We ate our bread, cheese and wine and Ed figured out how to turn our sofa into a bed. As soon as our heads hit the pillow, I heard three shots and saw a flash through our drawn drapes. Ed, with his earplugs, heard nothing. After a few minutes, I heard more fireworks so went out on the balcony and then to the other side of the building at the bathroom window, but couldn’t see anything. Obviously, early Bastille Day revelers! I went to sleep.

Posted by Beausoleil 12:41 Archived in France Tagged alps 1996 jausiers lac_de_serre-ponçon Comments (3)

Bastille Day in Barcelonnette

Day 14 — July 14, 1996 (Sunday)

Eglise Saint Nicolas de Myre in Jausiers

Eglise Saint Nicolas de Myre in Jausiers

Today is Bastille Day (La Fête Nationale) so we’ll do our own belated Fourth of July celebration. Ed dutifully went out for our baguette while I figured out the kitchen. I bought the wrong coffee filters so had to make do. Ed plumbed the intricacies of the orange juice bottle and everything was ready when I discovered we had forgotten sugar for the coffee — gaaack!

We walked over to the church and discovered a little Bastille Day memorial service in the square next to the church. The church was larger inside than it appeared. They have a sun dial on the wall outside although I have no idea how accurate it is. Inside, there are eight side altars. The hymn numbers are preceded by a letter but I didn’t figure that out ‘til the last hymn. It’s a bit strange — you can have twenty-six different hymns numbered twenty-six. Since I missed the letter, we didn’t sing. Oh well . . . off to the laundry!

Saint Nicolas de Myre, side altar

Saint Nicolas de Myre, side altar

*****

Sbandieratori we saw later in Italy

Sbandieratori we saw later in Italy

The nearest laundry was in Barcelonnette and it actually had a dryer. It took us a while to figure it out as the instructions were in French, but we now have clean clothes. That done, we started to look for a restaurant, and picked an outdoor table at a nice hotel on the main square — across from the fountain. We had a great waiter, a young skier type. We got the 82F menu with trout, figuring in the mountains trout would be good. It was excellent!

After lunch, we wandered the town (with a Mexican store!) until we heard a band. We followed our ears to Place Manuel to discover a Sbandieratori demonstration. Ed had seen one of the costumed men walking around earlier. There were drums with sticks that had egg-shaped ends, herald trumpets with flags and a troupe of men in medieval Italian costumes carrying large flags with crests. The men twirled the flags (each man had two flags) and they threw them up in the air back and forth to each other. It was great fun. [We later saw the Sbandieratori in Italy. They are always spectacular.]

*****

Ubaye River at Jausiers

Ubaye River at Jausiers


Later we went to our supermarché and it had closed at noon — no sugar for my morning coffee! Headed home to rest and recuperate armed with tourist info and postcards. They were throwing fire crackers in the square at lunch so we’re hiding out on our terrace until Bastille Day is over.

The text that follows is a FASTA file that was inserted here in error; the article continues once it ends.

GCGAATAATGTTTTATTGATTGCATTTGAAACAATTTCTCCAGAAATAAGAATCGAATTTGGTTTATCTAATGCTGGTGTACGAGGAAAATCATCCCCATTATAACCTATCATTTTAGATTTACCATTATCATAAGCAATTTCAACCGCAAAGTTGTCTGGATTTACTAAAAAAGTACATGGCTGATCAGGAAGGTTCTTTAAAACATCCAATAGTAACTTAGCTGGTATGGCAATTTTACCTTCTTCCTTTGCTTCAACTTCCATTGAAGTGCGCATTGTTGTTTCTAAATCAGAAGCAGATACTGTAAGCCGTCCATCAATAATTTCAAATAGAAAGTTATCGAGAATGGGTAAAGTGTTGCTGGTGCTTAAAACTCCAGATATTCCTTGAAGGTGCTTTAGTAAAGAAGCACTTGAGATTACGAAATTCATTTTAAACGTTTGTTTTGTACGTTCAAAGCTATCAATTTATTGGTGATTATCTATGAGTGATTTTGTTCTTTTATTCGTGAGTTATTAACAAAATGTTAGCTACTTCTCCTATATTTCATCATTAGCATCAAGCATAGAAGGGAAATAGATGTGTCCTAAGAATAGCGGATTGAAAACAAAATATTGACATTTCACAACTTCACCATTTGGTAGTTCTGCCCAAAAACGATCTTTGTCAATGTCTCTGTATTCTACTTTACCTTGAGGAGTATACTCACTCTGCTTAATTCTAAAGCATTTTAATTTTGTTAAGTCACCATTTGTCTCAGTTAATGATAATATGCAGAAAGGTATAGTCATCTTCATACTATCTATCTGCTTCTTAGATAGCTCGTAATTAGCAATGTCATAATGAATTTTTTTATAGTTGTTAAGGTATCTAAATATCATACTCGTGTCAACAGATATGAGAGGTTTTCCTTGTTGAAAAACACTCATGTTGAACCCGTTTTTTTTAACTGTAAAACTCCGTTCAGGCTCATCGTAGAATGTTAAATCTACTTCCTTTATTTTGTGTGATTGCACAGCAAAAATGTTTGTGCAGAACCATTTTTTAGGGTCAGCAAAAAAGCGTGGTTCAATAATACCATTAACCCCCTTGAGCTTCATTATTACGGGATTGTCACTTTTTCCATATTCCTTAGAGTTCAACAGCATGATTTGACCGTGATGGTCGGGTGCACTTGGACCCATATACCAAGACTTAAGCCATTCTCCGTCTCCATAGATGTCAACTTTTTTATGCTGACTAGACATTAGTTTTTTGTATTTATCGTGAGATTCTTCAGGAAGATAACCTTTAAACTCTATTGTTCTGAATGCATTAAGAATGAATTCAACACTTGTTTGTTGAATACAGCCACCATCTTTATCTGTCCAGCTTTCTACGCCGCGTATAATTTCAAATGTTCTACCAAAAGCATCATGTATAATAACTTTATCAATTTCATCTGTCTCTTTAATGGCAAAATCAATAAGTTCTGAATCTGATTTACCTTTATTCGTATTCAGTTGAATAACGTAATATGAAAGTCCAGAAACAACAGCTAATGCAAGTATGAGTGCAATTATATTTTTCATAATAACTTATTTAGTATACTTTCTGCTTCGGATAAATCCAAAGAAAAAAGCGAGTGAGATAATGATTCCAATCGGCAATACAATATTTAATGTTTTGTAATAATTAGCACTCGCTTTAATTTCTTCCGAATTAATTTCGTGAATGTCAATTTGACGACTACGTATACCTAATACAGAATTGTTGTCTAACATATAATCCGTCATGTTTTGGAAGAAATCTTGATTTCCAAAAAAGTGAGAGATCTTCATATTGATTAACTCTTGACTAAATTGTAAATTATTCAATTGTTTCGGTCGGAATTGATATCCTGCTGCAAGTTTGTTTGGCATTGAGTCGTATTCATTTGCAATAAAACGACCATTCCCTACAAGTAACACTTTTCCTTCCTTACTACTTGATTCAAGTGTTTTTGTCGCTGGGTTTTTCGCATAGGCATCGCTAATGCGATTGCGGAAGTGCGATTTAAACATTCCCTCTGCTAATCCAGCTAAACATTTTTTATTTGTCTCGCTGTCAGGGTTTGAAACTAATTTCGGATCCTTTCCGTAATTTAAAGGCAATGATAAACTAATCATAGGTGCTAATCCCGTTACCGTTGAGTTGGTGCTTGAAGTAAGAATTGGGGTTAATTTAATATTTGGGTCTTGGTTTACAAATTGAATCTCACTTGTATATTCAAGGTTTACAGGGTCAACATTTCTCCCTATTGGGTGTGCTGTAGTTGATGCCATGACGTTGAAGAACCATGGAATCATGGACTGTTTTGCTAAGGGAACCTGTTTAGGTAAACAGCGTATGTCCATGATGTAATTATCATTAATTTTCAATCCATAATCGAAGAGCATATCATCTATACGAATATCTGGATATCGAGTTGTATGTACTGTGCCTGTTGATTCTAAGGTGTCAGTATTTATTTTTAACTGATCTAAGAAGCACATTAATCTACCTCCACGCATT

After a quiet dinner on our terrace, we decided to explore. We started around our building when I became aware I had constantly been hearing rushing water. We found a little path and discovered the river Ubaye is less than a hundred yards from our room. We followed a footpath along the river to a bridge and crossed the Ubaye. It is narrow but swift. To our surprise, there was a park on the other side. Besides a lake, snack bar and children’s play equipment, they have a fake mountain to practice rock climbing. Several people were trying their luck.

*****

Château des Magnans in Jausiers

Château des Magnans in Jausiers

We continued along the river to the Col d’Bonnette which is the road on the other side of our resort and the highest paved road in Europe when you drive into the Mercantour National Park. We spotted a castle way up on a hill and walked up the Col d’Bonnette to see if we could get to the castle. After a few dead-ends — all uphill — we gave up and walked down into the town exploring. It was very quiet on a Sunday evening. We stopped at the Tabac and got sugar and coffee filters and back to our rooms. (I thought a Tabac was a tobacco store, and they do sell tobacco products, but it is really a store akin to a quaint 7-11. They sell groceries, snacks and many other necessities of life.) [Later discovered the tabac is a good source of maps and tickets for local transportation.]

Youth Hostel in Jausiers

Youth Hostel in Jausiers

Jausiers Tourist Office web site
Web site for the mysterious castle in Jausiers
[Some background: The Château we couldn't quite find was the Château des Magnans, a Mexican villa built 100 years ago by Louis Fourtoul on the site of a former silk farm. The name “Magnans “ means “glutton” in the Provençal language and relates to the voracity of the silkworms raised for the local silk farms. A silk farm is called a magnanerie and the manager of the silk farm is a magnanier or more currently, a magnan. When I taught school, a fellow teacher had her students raise silk worms as a project and when you walked in the room, you could hear them eating. Voracious is certainly descriptive. Fortunately we had a grove of mulberry trees outside our rooms to keep the little fellows well fed.]

Posted by Beausoleil 14:07 Archived in France Tagged france bastille_day 1996 jausiers barcelonnette Comments (3)